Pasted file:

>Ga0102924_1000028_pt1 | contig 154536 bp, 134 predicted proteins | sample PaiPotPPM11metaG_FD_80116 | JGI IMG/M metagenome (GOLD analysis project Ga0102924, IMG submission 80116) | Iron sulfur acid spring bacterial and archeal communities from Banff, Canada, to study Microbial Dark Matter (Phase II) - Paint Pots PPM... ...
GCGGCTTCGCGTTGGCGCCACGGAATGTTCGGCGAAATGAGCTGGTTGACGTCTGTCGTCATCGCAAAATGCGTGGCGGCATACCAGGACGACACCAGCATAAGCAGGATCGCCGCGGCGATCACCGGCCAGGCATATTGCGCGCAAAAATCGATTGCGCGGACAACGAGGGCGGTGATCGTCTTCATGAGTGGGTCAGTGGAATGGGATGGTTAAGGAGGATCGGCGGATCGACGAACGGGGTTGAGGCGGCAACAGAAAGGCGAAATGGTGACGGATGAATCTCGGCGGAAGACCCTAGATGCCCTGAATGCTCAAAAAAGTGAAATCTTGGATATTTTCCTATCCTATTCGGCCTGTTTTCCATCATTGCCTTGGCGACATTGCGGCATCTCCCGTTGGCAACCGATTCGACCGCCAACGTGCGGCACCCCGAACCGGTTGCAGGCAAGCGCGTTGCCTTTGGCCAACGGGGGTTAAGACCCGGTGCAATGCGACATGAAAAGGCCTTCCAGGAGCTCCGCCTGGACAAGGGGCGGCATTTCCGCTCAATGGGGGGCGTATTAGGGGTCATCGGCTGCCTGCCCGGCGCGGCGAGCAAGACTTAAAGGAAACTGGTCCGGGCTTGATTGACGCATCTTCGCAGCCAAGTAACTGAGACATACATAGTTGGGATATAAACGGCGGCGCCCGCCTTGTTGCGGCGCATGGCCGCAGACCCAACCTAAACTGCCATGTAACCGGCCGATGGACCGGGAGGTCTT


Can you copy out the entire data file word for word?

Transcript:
>Ga0102924_1000028_pt1 | contig 154536 bp, 134 predicted proteins | sample PaiPotPPM11metaG_FD_80116 | JGI IMG/M metagenome (GOLD analysis project Ga0102924, IMG submission 80116) | Iron sulfur acid spring bacterial and archeal communities from Banff, Canada, to study Microbial Dark Matter (Phase II) - Paint Pots PPM... ...
GCGGCTTCGCGTTGGCGCCACGGAATGTTCGGCGAAATGAGCTGGTTGACGTCTGTCGTCATCGCAAAATGCGTGGCGGCATACCAGGACGACACCAGCATAAGCAGGATCGCCGCGGCGATCACCGGCCAGGCATATTGCGCGCAAAAATCGATTGCGCGGACAACGAGGGCGGTGATCGTCTTCATGAGTGGGTCAGTGGAATGGGATGGTTAAGGAGGATCGGCGGATCGACGAACGGGGTTGAGGCGGCAACAGAAAGGCGAAATGGTGACGGATGAATCTCGGCGGAAGACCCTAGATGCCCTGAATGCTCAAAAAAGTGAAATCTTGGATATTTTCCTATCCTATTCGGCCTGTTTTCCATCATTGCCTTGGCGACATTGCGGCATCTCCCGTTGGCAACCGATTCGACCGCCAACGTGCGGCACCCCGAACCGGTTGCAGGCAAGCGCGTTGCCTTTGGCCAACGGGGGTTAAGACCCGGTGCAATGCGACATGAAAAGGCCTTCCAGGAGCTCCGCCTGGACAAGGGGCGGCATTTCCGCTCAATGGGGGGCGTATTAGGGGTCATCGGCTGCCTGCCCGGCGCGGCGAGCAAGACTTAAAGGAAACTGGTCCGGGCTTGATTGACGCATCTTCGCAGCCAAGTAACTGAGACATACATAGTTGGGATATAAACGGCGGCGCCCGCCTTGTTGCGGCGCATGGCCGCAGACCCAACCTAAACTGCCATGTAACCGGCCGATGGACCGGGAGGTCTT